Prof. Peter Matheson at the outset of his paper noted that he was asking more questions than he could give answers. The presentation, he stressed, was a reflection on the Church per se, as much as it was on the relationship of church and secular history. He had begun researching the V. Rev. James Gibb and found himself recalling the challenge given by Prof. Ian Breward in his 1979 article in the New Zealand Journal of History whereby both church and secular historians required to feed into each others research areas to answer the complexities found in New Zealand History. He began to wonder if little had moved in the last 40 years. Although some steps have been made by younger historians into researching the social relevance of religious life and thought within the nation and people’s lives, Peter found that leading historians within NZ continued to neglect religious contributions. And for Peter, herein lies the “Riddle”. What are the questions we should be asking of the sources? What are the research priorities for the next decades compared with those set out by Ian Breward some forty years ago now? he asks.
As Peter explored the Gibb resources the “Riddle” developed further and further strings for seeking an answer. James Gibb was a controversial figure in both the Church and wider society and is representive of many “other outstanding Christian leaders and movements who carved out the shape of local and national community life. ”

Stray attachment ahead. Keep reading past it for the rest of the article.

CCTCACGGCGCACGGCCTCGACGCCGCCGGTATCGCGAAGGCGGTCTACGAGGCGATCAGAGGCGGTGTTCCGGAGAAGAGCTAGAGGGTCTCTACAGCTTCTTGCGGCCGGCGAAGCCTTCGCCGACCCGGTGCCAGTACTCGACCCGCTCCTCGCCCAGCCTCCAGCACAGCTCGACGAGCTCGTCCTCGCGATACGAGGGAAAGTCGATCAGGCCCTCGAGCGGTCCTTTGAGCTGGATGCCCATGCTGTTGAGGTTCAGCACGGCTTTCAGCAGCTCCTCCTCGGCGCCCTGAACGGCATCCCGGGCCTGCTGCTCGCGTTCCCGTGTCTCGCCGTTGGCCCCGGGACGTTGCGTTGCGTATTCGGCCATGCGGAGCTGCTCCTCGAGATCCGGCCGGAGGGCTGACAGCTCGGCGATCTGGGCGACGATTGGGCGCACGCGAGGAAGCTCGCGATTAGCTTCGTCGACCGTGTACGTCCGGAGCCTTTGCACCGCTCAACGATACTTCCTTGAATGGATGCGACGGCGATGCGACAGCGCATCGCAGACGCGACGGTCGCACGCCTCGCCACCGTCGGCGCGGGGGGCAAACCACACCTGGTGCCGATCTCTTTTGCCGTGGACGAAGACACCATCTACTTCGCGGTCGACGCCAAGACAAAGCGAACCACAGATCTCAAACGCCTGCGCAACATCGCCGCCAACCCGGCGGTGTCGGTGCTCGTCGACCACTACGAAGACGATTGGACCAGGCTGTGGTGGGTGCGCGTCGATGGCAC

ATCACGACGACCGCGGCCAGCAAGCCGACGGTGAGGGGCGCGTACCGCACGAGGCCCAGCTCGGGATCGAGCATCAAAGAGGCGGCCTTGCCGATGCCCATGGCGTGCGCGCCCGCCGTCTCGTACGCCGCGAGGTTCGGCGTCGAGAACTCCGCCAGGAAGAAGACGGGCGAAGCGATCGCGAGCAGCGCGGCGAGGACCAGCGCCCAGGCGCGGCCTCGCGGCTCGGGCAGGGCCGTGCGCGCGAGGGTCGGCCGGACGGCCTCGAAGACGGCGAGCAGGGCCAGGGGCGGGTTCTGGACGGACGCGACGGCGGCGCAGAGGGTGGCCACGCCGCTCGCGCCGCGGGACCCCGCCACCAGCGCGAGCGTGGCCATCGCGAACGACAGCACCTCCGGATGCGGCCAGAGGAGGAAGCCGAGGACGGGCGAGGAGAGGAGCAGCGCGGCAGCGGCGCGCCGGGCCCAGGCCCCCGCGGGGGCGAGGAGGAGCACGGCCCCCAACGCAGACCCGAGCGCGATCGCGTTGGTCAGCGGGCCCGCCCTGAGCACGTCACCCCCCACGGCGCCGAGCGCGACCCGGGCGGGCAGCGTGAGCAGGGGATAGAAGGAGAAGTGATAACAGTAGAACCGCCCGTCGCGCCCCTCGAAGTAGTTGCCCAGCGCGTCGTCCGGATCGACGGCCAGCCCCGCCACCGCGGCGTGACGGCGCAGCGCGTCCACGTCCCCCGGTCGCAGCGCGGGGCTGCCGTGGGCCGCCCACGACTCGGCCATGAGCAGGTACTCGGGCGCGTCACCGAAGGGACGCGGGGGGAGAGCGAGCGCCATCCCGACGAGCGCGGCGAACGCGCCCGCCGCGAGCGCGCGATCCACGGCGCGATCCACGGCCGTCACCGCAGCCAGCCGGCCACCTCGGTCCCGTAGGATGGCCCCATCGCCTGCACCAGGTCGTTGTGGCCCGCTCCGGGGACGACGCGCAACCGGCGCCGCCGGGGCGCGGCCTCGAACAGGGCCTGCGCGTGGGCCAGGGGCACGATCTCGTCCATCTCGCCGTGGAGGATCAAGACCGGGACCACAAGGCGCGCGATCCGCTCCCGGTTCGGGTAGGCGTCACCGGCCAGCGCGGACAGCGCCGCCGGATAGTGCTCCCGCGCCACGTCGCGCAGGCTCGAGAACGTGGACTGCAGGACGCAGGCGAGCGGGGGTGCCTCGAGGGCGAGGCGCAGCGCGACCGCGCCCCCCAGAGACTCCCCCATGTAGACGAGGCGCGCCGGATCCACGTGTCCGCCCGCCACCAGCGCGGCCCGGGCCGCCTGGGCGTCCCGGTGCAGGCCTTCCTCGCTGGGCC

Gibb was described towards the end of his life as ‘probably the first convinced and outspoken representative in the Church of the fuller life and the more liberal type of theology which were beginning to pulsate in the Home Churches’ . He was engaged in fierce controversy for much of his life, not least through his advocacy of the Union of the two Presbyterian Churches, his advocacy of the League of Nations and critique of militarism. Like many others, he was also accused at one point of heresy. His correspondence leaves no doubt, however, that he was a very fine pastor, had a remarkable circle of friends, whose forthright comments led him constantly to review his theological and political opinions read more … )
There are two documents appended at the end of Peter’s reflection: a brief outline of Gibb’s achievements and a time line.